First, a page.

The Family Way
Pregnant at 15, Jeannette Mancilla-Martinez could easily have dropped out of high school and become another tragic statistic. But she always had her eye on the future. Now an assistant professor at a top urban university with two Harvard degrees under her belt, she has proven that risk factors can be balanced out by other strengths: resilience, hard work, and family members willing to babysit and drive you back and forth to class.
Photographs by Alex Garcia
It's September 8, the third week of the semester at the University of Illinois at Chicago, a university that 50 years ago was the dream of Mayor Richard Daley and the nightmare of hundreds of working-class Italian, Greek, African American, and Mexican families who ultimately saw their homes leveled and their communities destroyed. If there are ghosts here, they are not friendly.
I'm an interloper in Room 304 of Stevenson Hall, where at 5 p.m., Jeannette Mancilla-Martinez, Ed.M.'04, Ed.D.'09, begins her class, Studies in Literacy Research and Teacher Inquiry. She faces 15 graduate students, all of them teachers who, having put in a full day in their own classrooms, are now confined to another one for three hours, one they had to fight rush hour traffic to get to. Making matters more challenging is the fact that the readings this week are the most demanding on the syllabus.
Throw into the mix the fact that Mancilla-Martinez, her Harvard Graduate School of Education doctoral diploma only three months old, took up residence in Chicago only two weeks ago. She has chosen this job, one of four she was offered last spring, in part because she was impressed with the university's mission to serve the urban poor, particularly the African American and Latino communities. But it's a city she doesn't know; her son, Danny, is in a new school; and Oscar, her husband of six years, is still back in Boston, finishing an MBA. In short, it's a time of considerable upheaval in her life.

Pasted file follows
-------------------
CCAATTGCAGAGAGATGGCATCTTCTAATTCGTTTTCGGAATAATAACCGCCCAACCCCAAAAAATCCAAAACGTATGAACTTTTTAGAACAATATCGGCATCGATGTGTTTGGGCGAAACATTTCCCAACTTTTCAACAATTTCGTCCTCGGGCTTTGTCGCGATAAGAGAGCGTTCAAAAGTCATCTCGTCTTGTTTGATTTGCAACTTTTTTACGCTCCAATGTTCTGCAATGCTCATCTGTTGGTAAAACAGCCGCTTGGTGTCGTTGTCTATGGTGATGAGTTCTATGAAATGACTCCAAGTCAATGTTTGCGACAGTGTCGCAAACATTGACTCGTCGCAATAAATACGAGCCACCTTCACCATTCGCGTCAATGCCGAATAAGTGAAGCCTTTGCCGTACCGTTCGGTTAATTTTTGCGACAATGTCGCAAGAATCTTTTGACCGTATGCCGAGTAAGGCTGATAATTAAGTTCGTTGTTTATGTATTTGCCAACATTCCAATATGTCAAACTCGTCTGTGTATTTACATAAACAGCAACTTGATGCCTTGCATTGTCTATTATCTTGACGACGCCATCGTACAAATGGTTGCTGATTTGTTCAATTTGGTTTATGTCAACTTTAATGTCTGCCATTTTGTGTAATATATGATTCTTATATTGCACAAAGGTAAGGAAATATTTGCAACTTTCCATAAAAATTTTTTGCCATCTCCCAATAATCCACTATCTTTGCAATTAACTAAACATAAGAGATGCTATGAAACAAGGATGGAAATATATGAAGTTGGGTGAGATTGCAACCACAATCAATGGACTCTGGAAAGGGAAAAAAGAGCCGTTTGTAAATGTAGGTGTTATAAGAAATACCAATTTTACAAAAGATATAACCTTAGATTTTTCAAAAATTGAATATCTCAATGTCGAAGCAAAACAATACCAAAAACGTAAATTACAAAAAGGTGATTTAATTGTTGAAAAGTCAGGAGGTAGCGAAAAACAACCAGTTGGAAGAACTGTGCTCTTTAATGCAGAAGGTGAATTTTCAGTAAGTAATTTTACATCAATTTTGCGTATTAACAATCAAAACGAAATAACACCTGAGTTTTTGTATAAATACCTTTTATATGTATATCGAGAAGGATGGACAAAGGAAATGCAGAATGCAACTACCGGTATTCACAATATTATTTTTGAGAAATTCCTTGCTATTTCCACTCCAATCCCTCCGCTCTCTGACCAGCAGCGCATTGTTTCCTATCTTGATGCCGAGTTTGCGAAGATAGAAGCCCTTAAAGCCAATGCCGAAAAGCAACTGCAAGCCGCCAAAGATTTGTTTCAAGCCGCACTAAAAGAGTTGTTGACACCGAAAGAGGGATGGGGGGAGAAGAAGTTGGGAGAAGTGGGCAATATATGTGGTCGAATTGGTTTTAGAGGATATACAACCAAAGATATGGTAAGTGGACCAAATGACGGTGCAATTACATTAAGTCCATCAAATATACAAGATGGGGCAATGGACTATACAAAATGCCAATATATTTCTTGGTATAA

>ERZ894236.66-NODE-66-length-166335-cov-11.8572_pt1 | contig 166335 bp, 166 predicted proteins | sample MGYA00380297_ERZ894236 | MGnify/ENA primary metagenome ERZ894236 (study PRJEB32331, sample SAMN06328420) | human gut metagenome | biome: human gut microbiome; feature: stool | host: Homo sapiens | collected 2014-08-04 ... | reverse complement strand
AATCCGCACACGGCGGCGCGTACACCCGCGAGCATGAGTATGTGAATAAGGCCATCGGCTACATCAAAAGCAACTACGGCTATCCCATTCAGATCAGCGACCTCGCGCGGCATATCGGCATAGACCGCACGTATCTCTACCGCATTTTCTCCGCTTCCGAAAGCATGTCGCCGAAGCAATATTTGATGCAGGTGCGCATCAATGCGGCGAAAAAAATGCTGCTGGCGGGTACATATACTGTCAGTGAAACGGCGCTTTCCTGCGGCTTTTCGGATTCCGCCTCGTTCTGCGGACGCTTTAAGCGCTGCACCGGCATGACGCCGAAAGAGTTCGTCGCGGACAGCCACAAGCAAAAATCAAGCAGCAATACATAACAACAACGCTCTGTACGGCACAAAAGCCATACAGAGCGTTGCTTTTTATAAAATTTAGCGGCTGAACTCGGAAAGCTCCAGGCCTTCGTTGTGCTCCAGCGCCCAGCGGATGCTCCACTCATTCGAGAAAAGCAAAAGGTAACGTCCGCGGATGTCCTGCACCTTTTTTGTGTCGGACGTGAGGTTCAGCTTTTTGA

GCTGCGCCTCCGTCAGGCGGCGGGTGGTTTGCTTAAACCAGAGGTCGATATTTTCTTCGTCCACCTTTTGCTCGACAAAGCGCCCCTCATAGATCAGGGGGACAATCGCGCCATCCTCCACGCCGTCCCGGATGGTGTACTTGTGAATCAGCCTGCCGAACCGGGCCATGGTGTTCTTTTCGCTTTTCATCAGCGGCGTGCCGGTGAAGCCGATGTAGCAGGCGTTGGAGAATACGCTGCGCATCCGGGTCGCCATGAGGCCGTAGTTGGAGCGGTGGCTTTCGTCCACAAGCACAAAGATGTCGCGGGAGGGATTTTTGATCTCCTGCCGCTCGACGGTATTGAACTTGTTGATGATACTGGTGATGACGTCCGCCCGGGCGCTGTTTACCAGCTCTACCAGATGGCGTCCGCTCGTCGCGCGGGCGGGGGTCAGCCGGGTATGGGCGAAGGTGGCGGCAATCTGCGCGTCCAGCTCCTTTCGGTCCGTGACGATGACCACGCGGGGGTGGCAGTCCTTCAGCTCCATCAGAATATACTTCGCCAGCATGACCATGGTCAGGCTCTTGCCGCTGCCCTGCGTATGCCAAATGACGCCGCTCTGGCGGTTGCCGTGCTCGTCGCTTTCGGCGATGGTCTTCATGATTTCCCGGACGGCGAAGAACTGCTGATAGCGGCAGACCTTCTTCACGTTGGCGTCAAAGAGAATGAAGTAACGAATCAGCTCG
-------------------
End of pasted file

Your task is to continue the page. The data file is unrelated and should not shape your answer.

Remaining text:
A betting man might wager a considerable sum that this group of students will be tired, unresponsive, and perhaps even resentful; that the teacher will succumb to their attitudes and the great stress in her own life; that the class will be a bomb.
Mancilla-Martinez, however, is not someone you should bet against. Clad in a grey suit and white shirt, she commands in a subtle way, with the authority of an old hand and the face of a new recruit. She speaks rapidly with a calm enthusiasm, her hands moving constantly. After working her way through various theories on teacher research, she sums up why teachers often resent it. "The predominant sense is that research imposes procedures and the procedures don't work when they are implemented. When it is forced on you, it doesn't hold much meaning for you. You take it as a chore, not as a desire to implement something." Teachers' resentment, she says, is often born in the feeling that the research isn't applicable to their particular students, that it will lead to poor outcomes, and that those outcomes will be blamed, not on the imposed procedures, but on the teachers stuck with them.
No drama, no fireworks, no bells, whistles, or jokes, but within the first 20 minutes, nine of the students have had something to say, and the remaining six are fully engaged. The professor clearly expects no less of them, no less of herself. Sitting in class, watching this unfold, and knowing a little about the professor, I find myself thinking of the families displaced from this site a half century ago. If there are ghosts here, they must like Mancilla-Martinez. They would do so with good reason.